‘Education Is The Key’: Hillside, Jordan Creek Celebrate Inclusion And Respect
Two West Des Moines Community Schools (WDMCS) elementaries celebrated Inclusion Week this March, where learners educated their school communities about a variety of disabilities and promoted kindness and appreciation.
Katie Hoover, a behavior interventionist at Hillside Elementary, said 85 schools in the state partnered with Special Olympics Iowa and the Iowa Department of Education to become Unified Champion Schools. The other WDMCS school that earned Unified Champion School status was Jordan Creek Elementary.
“At Hillside, we are slowly growing a few programs, and partnering with Special Olympics Iowa has helped grow a few options for us,” Hoover said. “A Unified Champion School helps build a culture of acceptance and respect towards all individuals.”
Iowa’s Inclusion Week was March 2-6. Each Unified Champion School chose how they could celebrate. At Hillside, Hoover said 15 sixth-graders made up the school’s planning committee.
“They decided to create daily Morning Meeting lesson plans for the entire school,” she said. “They also wanted to find a way to recognize students in the building who show respect and inclusion, so they created tickets to give away. Special Olympics Iowa helped supply ‘swag’ gear, and names were drawn for those prizes.”
Books and movies were also selected by the student-led planning committee at Hillside as learning options for classes, and learners signed a large inclusion poster that will hang in the school’s entryway. Additionally, Hoover contacted former and current WDMCS students to be part of a panel discussion to end the week’s festivities at Hillside. Every grade listened to the discussion and interacted with the panelists.
At Jordan Creek, counselor Barb Tigges said their student planning committee started discussions and provided insight in guidance lessons, classroom meetings, and daily morning announcements. Jordan Creek also shared an “Inclusion Pledge” during its student-led conferences, which read:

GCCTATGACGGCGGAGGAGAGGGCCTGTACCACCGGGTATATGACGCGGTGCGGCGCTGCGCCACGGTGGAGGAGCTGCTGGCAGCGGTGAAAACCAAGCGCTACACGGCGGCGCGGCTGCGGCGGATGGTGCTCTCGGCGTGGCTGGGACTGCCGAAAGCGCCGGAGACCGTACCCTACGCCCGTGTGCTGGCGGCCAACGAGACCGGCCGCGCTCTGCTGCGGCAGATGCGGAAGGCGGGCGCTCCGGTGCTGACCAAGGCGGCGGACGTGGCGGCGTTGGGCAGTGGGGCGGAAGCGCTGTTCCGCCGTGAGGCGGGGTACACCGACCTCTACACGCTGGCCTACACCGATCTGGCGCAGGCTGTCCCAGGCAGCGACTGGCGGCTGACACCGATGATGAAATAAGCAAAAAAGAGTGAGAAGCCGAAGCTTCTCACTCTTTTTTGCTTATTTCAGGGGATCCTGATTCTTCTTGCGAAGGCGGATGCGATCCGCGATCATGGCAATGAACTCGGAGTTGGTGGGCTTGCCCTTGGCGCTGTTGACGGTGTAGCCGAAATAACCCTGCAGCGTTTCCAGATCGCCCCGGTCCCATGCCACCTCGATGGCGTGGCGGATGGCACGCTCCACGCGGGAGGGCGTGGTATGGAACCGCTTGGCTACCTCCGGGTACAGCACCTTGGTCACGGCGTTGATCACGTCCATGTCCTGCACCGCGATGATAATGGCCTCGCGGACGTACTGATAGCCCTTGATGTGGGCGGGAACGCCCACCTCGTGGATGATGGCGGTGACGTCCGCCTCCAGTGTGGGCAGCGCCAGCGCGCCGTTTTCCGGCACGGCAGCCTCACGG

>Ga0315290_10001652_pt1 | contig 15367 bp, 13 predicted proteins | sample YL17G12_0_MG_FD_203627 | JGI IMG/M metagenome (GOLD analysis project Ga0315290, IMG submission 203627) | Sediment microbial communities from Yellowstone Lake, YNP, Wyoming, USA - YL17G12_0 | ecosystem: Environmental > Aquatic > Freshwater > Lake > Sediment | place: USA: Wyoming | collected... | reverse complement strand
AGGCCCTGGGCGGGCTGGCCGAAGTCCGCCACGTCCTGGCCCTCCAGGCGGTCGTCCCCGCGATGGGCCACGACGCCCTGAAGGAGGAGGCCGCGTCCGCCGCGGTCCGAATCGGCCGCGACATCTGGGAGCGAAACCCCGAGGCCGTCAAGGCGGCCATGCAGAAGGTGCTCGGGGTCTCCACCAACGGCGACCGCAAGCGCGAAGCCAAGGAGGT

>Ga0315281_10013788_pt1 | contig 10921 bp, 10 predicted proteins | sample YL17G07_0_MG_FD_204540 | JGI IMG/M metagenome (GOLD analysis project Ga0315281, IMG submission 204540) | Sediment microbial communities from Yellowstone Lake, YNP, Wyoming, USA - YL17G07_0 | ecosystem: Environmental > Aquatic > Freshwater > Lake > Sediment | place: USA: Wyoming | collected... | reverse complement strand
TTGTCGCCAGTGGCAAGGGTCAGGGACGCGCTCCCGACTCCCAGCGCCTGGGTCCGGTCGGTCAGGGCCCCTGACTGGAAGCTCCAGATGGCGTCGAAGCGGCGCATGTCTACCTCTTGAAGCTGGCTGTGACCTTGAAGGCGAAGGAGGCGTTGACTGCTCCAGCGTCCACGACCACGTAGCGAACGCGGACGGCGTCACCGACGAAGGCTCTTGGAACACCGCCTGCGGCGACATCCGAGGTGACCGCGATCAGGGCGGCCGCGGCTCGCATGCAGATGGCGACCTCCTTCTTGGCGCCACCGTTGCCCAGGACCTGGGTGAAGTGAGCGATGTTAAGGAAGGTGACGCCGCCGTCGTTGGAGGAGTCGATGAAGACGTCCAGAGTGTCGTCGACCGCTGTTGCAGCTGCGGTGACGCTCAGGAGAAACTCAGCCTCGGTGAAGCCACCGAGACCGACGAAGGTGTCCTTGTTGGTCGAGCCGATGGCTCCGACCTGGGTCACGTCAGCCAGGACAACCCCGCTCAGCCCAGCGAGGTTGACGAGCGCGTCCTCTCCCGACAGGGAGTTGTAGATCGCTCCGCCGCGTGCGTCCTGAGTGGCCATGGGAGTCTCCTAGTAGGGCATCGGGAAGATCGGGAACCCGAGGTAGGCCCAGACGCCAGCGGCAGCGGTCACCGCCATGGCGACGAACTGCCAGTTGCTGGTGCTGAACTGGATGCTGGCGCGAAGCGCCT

“I pledge to accept, respect, and include people of ALL abilities, including my peers with special needs and disabilities. Inclusion starts with ME! I ACCEPT people of all abilities. I RESPECT others and act with kindness and compassion. I INCLUDE people with special needs and disabilities in the classroom, in the workplace, and in my community.”
Tigges added that families were encouraged to stop by the media center during conferences and write one way they would show respect and inclusion to others on the back of a traced outline of their hand, resembling a leaf.
“We are hanging all the hands as leaves on our newly installed ‘Inclusion Tree’ in the front entryway of our building as a visual reminder to our staff, students, and families to continue to show respect and inclusion to one another daily,” Tigges said.
Hoover said it means a lot to have so much support from students, staff, families, and communities across the district during Inclusion Week.
“Education is the key to inclusion,” she said. “So the more we educate, the faster a building can reach a culture of acceptance and respect.”